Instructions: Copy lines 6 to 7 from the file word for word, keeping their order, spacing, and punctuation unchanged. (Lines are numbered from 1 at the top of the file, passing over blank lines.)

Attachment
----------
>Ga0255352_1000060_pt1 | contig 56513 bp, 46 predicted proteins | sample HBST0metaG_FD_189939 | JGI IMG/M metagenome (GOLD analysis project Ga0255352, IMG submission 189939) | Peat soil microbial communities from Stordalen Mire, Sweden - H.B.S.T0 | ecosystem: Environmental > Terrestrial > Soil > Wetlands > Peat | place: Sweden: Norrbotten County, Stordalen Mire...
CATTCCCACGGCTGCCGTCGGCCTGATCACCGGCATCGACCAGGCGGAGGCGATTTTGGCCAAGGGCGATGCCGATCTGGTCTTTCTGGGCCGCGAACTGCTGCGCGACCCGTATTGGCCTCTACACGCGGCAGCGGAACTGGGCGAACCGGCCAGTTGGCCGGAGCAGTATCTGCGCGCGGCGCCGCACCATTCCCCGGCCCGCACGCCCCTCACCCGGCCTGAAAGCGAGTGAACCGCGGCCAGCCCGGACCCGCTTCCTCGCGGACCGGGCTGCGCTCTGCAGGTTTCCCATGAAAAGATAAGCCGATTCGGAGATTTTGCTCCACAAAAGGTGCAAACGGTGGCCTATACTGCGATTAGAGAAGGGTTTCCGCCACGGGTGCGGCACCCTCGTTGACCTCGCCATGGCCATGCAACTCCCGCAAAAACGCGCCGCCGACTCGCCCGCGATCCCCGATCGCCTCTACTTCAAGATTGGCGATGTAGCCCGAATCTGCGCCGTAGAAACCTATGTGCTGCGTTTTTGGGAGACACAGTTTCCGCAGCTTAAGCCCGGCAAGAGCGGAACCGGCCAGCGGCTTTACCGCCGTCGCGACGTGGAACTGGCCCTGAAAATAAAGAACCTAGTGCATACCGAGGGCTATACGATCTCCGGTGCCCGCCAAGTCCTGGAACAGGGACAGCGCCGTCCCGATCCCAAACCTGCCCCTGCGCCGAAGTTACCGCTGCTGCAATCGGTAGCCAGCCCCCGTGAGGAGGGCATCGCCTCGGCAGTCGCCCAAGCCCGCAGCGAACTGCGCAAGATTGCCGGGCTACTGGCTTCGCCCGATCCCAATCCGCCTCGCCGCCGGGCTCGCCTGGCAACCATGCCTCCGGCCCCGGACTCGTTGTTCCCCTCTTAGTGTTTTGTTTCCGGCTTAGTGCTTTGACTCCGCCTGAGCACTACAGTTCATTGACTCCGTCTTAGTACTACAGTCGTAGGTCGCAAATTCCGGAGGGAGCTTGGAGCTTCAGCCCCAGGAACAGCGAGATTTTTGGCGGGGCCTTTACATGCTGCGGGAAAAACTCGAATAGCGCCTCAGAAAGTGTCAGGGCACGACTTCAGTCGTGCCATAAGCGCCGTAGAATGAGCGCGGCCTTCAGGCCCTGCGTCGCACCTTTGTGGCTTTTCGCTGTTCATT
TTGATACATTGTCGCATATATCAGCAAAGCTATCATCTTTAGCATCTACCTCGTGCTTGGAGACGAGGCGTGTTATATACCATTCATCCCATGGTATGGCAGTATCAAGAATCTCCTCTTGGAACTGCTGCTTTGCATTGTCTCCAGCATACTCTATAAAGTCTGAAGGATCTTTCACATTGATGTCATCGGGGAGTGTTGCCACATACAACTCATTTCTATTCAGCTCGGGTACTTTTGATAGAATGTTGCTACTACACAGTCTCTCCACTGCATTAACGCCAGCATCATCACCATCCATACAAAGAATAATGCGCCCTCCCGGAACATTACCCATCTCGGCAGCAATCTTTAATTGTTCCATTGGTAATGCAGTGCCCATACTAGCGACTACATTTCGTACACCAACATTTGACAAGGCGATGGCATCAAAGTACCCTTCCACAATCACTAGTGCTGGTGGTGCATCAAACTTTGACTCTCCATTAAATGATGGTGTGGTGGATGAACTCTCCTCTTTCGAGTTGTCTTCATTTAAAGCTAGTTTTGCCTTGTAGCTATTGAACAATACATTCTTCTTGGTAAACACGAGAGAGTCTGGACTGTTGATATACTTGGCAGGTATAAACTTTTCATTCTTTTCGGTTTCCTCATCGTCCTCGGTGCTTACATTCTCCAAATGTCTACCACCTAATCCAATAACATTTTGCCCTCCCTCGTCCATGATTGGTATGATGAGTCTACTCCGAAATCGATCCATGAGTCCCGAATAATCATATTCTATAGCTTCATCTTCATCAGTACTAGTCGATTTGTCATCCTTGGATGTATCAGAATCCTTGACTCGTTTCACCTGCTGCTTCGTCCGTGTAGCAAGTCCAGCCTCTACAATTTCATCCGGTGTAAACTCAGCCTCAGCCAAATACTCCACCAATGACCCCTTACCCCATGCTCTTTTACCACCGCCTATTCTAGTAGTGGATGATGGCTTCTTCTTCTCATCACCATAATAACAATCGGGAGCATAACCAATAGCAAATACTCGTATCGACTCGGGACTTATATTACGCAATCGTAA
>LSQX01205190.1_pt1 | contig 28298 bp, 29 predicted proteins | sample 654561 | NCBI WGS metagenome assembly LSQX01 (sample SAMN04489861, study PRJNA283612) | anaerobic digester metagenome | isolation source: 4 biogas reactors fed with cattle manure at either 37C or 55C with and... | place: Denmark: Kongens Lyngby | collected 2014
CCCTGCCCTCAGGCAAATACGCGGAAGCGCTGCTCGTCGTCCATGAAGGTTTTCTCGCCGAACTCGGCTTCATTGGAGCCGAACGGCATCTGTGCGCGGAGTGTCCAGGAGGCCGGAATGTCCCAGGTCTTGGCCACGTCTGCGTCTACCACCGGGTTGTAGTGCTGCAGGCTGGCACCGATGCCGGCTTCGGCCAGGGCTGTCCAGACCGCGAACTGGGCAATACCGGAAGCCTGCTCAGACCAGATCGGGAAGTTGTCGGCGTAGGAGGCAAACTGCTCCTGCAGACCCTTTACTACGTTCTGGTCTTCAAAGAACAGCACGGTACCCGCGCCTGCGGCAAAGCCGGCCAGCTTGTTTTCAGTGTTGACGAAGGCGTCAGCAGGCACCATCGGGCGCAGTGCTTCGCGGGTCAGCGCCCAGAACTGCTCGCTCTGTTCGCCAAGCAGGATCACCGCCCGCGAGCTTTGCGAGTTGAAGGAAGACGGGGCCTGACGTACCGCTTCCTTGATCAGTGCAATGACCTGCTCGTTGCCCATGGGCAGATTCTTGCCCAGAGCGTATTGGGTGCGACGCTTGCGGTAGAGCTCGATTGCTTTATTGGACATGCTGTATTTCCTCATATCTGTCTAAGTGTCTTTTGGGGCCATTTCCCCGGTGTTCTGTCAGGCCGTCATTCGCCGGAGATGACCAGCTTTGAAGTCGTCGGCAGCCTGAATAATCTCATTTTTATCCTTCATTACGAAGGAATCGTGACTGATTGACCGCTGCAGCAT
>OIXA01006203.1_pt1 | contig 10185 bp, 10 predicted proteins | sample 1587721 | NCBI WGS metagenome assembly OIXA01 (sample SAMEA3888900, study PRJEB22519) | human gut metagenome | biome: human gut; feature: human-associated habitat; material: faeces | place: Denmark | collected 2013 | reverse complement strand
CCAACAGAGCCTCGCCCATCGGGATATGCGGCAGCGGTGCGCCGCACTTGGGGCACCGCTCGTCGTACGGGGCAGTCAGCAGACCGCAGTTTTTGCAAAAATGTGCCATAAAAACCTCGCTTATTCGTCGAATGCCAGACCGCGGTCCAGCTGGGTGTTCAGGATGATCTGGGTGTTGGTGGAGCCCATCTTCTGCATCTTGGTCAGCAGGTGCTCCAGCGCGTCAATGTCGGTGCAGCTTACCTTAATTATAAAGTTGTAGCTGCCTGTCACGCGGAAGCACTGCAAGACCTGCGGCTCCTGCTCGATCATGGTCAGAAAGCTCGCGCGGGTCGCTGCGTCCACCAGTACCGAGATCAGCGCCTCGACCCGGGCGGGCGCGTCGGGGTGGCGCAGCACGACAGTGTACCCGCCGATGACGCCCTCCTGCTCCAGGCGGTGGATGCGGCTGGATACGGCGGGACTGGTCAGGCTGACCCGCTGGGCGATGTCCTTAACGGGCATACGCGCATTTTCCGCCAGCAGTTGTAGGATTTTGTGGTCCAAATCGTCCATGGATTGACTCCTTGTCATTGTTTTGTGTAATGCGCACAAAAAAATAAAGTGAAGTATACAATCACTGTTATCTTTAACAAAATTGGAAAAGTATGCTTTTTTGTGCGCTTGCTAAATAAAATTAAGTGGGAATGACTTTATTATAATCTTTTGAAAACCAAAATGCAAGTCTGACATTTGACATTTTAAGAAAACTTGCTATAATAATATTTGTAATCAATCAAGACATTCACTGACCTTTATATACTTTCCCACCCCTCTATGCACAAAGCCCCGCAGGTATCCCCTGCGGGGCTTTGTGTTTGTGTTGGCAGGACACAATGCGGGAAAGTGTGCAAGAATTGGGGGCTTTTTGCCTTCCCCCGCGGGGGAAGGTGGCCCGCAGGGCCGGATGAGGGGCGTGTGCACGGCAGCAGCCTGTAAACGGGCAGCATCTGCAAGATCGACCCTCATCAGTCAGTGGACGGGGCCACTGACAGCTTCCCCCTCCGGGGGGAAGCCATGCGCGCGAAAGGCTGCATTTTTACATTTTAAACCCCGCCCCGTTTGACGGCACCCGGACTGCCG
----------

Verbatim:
>OIXA01006203.1_pt1 | contig 10185 bp, 10 predicted proteins | sample 1587721 | NCBI WGS metagenome assembly OIXA01 (sample SAMEA3888900, study PRJEB22519) | human gut metagenome | biome: human gut; feature: human-associated habitat; material: faeces | place: Denmark | collected 2013 | reverse complement strand
CCAACAGAGCCTCGCCCATCGGGATATGCGGCAGCGGTGCGCCGCACTTGGGGCACCGCTCGTCGTACGGGGCAGTCAGCAGACCGCAGTTTTTGCAAAAATGTGCCATAAAAACCTCGCTTATTCGTCGAATGCCAGACCGCGGTCCAGCTGGGTGTTCAGGATGATCTGGGTGTTGGTGGAGCCCATCTTCTGCATCTTGGTCAGCAGGTGCTCCAGCGCGTCAATGTCGGTGCAGCTTACCTTAATTATAAAGTTGTAGCTGCCTGTCACGCGGAAGCACTGCAAGACCTGCGGCTCCTGCTCGATCATGGTCAGAAAGCTCGCGCGGGTCGCTGCGTCCACCAGTACCGAGATCAGCGCCTCGACCCGGGCGGGCGCGTCGGGGTGGCGCAGCACGACAGTGTACCCGCCGATGACGCCCTCCTGCTCCAGGCGGTGGATGCGGCTGGATACGGCGGGACTGGTCAGGCTGACCCGCTGGGCGATGTCCTTAACGGGCATACGCGCATTTTCCGCCAGCAGTTGTAGGATTTTGTGGTCCAAATCGTCCATGGATTGACTCCTTGTCATTGTTTTGTGTAATGCGCACAAAAAAATAAAGTGAAGTATACAATCACTGTTATCTTTAACAAAATTGGAAAAGTATGCTTTTTTGTGCGCTTGCTAAATAAAATTAAGTGGGAATGACTTTATTATAATCTTTTGAAAACCAAAATGCAAGTCTGACATTTGACATTTTAAGAAAACTTGCTATAATAATATTTGTAATCAATCAAGACATTCACTGACCTTTATATACTTTCCCACCCCTCTATGCACAAAGCCCCGCAGGTATCCCCTGCGGGGCTTTGTGTTTGTGTTGGCAGGACACAATGCGGGAAAGTGTGCAAGAATTGGGGGCTTTTTGCCTTCCCCCGCGGGGGAAGGTGGCCCGCAGGGCCGGATGAGGGGCGTGTGCACGGCAGCAGCCTGTAAACGGGCAGCATCTGCAAGATCGACCCTCATCAGTCAGTGGACGGGGCCACTGACAGCTTCCCCCTCCGGGGGGAAGCCATGCGCGCGAAAGGCTGCATTTTTACATTTTAAACCCCGCCCCGTTTGACGGCACCCGGACTGCCG